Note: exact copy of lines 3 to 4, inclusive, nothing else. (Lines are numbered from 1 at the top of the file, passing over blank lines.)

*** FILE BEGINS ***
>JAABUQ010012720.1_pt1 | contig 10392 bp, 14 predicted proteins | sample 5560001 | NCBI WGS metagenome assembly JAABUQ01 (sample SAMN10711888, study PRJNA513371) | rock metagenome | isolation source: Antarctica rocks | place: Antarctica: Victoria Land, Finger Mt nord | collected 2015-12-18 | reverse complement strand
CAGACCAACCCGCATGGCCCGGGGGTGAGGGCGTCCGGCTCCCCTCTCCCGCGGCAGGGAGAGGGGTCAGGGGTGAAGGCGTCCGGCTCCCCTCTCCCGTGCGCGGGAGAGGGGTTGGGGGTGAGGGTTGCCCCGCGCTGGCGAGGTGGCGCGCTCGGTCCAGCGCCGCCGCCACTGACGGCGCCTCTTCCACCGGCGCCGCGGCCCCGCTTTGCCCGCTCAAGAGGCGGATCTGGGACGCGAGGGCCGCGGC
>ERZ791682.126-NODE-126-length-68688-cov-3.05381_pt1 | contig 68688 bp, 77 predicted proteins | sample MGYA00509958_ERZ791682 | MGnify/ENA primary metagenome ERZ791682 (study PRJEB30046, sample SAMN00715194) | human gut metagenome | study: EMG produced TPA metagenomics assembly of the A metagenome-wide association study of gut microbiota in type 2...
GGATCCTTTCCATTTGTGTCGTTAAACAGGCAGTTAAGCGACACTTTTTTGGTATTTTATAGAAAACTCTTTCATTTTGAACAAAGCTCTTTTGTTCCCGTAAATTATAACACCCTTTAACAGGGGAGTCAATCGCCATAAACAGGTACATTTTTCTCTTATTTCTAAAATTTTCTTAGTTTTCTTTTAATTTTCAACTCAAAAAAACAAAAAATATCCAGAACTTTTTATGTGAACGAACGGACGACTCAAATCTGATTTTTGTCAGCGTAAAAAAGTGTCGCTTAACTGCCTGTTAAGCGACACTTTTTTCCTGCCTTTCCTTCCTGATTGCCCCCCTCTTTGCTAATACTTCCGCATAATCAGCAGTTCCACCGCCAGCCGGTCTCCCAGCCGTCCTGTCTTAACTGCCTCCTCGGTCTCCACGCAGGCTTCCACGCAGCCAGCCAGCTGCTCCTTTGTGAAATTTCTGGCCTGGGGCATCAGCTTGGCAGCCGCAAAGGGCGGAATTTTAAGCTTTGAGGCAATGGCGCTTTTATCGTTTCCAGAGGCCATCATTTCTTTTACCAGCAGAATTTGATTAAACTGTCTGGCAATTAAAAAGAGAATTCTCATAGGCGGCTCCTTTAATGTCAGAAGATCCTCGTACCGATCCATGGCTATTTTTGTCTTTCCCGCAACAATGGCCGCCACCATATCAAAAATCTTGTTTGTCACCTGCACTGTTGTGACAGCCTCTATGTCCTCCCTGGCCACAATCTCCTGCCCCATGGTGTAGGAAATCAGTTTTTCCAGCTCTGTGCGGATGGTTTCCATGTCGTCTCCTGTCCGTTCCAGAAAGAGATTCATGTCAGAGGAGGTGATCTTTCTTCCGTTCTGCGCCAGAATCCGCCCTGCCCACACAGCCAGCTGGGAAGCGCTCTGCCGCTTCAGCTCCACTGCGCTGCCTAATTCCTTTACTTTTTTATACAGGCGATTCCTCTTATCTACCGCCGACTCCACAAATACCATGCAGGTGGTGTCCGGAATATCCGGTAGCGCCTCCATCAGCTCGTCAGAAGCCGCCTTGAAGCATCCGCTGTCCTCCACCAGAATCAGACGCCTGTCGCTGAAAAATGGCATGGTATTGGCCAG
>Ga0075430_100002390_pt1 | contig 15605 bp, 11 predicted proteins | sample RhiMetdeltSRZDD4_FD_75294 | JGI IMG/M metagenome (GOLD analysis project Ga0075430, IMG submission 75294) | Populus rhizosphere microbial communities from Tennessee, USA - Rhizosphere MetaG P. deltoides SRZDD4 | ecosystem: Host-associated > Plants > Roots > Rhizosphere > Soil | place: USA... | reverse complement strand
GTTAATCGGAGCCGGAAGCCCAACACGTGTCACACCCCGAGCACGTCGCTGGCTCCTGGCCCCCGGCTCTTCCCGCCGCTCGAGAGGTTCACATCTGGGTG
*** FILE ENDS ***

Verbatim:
>ERZ791682.126-NODE-126-length-68688-cov-3.05381_pt1 | contig 68688 bp, 77 predicted proteins | sample MGYA00509958_ERZ791682 | MGnify/ENA primary metagenome ERZ791682 (study PRJEB30046, sample SAMN00715194) | human gut metagenome | study: EMG produced TPA metagenomics assembly of the A metagenome-wide association study of gut microbiota in type 2...
GGATCCTTTCCATTTGTGTCGTTAAACAGGCAGTTAAGCGACACTTTTTTGGTATTTTATAGAAAACTCTTTCATTTTGAACAAAGCTCTTTTGTTCCCGTAAATTATAACACCCTTTAACAGGGGAGTCAATCGCCATAAACAGGTACATTTTTCTCTTATTTCTAAAATTTTCTTAGTTTTCTTTTAATTTTCAACTCAAAAAAACAAAAAATATCCAGAACTTTTTATGTGAACGAACGGACGACTCAAATCTGATTTTTGTCAGCGTAAAAAAGTGTCGCTTAACTGCCTGTTAAGCGACACTTTTTTCCTGCCTTTCCTTCCTGATTGCCCCCCTCTTTGCTAATACTTCCGCATAATCAGCAGTTCCACCGCCAGCCGGTCTCCCAGCCGTCCTGTCTTAACTGCCTCCTCGGTCTCCACGCAGGCTTCCACGCAGCCAGCCAGCTGCTCCTTTGTGAAATTTCTGGCCTGGGGCATCAGCTTGGCAGCCGCAAAGGGCGGAATTTTAAGCTTTGAGGCAATGGCGCTTTTATCGTTTCCAGAGGCCATCATTTCTTTTACCAGCAGAATTTGATTAAACTGTCTGGCAATTAAAAAGAGAATTCTCATAGGCGGCTCCTTTAATGTCAGAAGATCCTCGTACCGATCCATGGCTATTTTTGTCTTTCCCGCAACAATGGCCGCCACCATATCAAAAATCTTGTTTGTCACCTGCACTGTTGTGACAGCCTCTATGTCCTCCCTGGCCACAATCTCCTGCCCCATGGTGTAGGAAATCAGTTTTTCCAGCTCTGTGCGGATGGTTTCCATGTCGTCTCCTGTCCGTTCCAGAAAGAGATTCATGTCAGAGGAGGTGATCTTTCTTCCGTTCTGCGCCAGAATCCGCCCTGCCCACACAGCCAGCTGGGAAGCGCTCTGCCGCTTCAGCTCCACTGCGCTGCCTAATTCCTTTACTTTTTTATACAGGCGATTCCTCTTATCTACCGCCGACTCCACAAATACCATGCAGGTGGTGTCCGGAATATCCGGTAGCGCCTCCATCAGCTCGTCAGAAGCCGCCTTGAAGCATCCGCTGTCCTCCACCAGAATCAGACGCCTGTCGCTGAAAAATGGCATGGTATTGGCCAG